Luckily, the symptoms my client was experiencing are not completely out of the ordinary. According to Simeon et al. (1997, p. 1107), “depersonalization is a rather common experience that spans from the normal to the pathological and may constitute the third most common psychiatric symptom after anxiety and depression…One study found a 46% 1-year incidence of depersonalization experiences in a sample of college students.” These feelings, which are commonly experienced as brief episodes—such as the feeling of jet lag or being under the influence of substances—are usually brought on by stress or fatigue. It is when these symptoms are persistent, long-lasting, pervasive, and causes significant distress and impairment, without the influence of drugs or another mental disorder. Population and clinic surveys suggest that clinically significant depersonalization affects 1–2% of the population and that it begins most commonly in adolescence or early adulthood (Medford, 2012, p. 139).
Medford (2012, p. 140) lists some common complainants of those afflicted with depersonalization disorder:
- Numbed emotional experiencing
- heightened self-observation
- altered body experience, feelings of not being in control of movement
- changes in the experiencing of time and space
- feelings of mind emptiness
- inability to imagine things,” as well as perceptual anomalies, for example, the external world seeming oddly flat and two-dimensional, or colors seeming less (or, sometimes, more) vivid than previously
When it comes to strategies in treating depersonalization disorder, options to a client may be limited. There is of course psychotherapy which would aim at helping the client5 understand why their symptoms may be occurring, learning techniques to distract themselves from the symptoms, learning techniques to make them feel more connected to their world and feelings, discovering coping skills to address stress and stressful situations, and if appropriate, helping that person to address any depression, anxiety, and/or trauma they may have experienced that influenced this disorder in being expressed. It is important to note that depersonalization disorder often co-occurs with a person experiencing a traumatic event, severe stress, depression, and/or anxiety. Fortunately, medications do exist in that they may be used to treat specific symptoms or to treat depression and anxiety that are often associated with depersonalization disorder (Mayo Clinic).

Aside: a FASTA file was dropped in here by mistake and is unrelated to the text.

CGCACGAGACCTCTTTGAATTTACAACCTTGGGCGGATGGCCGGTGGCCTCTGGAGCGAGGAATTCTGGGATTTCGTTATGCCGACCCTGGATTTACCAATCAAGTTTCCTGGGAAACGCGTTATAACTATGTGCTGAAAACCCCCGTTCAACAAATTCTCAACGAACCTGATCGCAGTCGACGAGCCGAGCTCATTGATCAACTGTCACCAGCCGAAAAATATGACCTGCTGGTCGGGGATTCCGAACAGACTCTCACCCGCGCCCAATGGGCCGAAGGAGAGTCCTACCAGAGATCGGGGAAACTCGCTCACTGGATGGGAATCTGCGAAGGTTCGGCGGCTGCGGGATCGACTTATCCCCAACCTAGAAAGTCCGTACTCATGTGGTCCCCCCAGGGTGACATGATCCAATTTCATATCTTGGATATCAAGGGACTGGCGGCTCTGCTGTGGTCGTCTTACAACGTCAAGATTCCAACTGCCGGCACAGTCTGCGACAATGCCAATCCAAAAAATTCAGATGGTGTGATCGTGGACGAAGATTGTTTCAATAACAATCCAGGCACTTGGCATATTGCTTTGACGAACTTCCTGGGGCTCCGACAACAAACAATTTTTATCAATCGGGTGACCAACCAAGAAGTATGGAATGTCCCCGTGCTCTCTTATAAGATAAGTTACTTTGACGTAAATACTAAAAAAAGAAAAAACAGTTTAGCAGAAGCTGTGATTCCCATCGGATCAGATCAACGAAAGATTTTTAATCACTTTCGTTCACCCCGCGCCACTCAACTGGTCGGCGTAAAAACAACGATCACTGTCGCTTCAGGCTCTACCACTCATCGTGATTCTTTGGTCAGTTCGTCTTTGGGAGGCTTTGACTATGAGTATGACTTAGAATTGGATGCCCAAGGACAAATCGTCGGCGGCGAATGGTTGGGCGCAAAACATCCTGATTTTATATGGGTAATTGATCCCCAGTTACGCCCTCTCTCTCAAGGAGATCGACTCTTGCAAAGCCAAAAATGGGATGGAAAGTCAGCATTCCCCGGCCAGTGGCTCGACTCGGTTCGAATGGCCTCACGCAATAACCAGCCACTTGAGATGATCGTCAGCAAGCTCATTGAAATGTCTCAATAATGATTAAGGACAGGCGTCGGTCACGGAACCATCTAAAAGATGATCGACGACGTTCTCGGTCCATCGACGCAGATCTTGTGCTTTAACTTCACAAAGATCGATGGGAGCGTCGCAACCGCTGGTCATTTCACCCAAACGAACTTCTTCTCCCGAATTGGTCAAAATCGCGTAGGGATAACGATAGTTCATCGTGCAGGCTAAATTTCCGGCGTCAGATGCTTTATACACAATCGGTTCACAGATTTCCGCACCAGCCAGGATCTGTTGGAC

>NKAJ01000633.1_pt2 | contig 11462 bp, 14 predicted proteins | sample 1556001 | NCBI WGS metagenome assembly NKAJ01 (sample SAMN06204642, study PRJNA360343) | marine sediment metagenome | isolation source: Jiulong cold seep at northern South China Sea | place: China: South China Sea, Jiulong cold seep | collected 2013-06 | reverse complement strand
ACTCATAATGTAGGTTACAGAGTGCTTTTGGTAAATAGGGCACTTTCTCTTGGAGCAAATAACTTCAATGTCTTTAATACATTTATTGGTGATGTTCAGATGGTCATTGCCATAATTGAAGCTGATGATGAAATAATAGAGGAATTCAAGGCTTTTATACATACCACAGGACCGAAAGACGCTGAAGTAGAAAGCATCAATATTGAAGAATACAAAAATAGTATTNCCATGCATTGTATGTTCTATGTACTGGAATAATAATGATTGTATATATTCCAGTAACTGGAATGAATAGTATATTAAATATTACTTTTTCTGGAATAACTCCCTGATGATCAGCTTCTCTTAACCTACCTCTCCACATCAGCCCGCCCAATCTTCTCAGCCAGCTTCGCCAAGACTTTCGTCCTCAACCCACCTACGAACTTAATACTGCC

If you or someone you know needs help please contact the Youth Crisis Center Hopeline at 1-877-720-0007 or the Jacksonville Youth Crisis Center at 904-720-0002.
1. Butcher, J.N., Mineka, S., & Hooley, J.M. (2013). Abnormal psychology (15th ed.). Boston: Pearson Education Inc.,
2. Mayo Clinic. (2017, May 16). Depersonalization-derealization disorder. Retrieved from http://www.mayoclinic.org/diseases-conditions/depersonalization-derealization-disorder/diagnosis-treatment/treatment/txc-20318910
3. Medford, N. (2012). Emotion and the unreal self: Depersonalization disorder and de-affectualization. Emotion Review, 4(2), 139-144.
4. Mendoza, L. Navines, R., Crippa, J.A., Fagundo, A.B., Gutierrez, F., Nardi, A.E., Bulbena, A.,
5. Valdes, M., Martin-Santos, R. (2011). Depersonalization and personality in panic disorder. Comprehensive Psychiatry, 52(4), 413-419.
6. Simeon, D., Gross, S., Guralnik, O., Stein, D.J., Schmeidler, J., & Hollander, E. (1997). Feeling unreal: 30 cases of dsm-III-r depersonalization disorder. Am J Psychiatry, 154(8).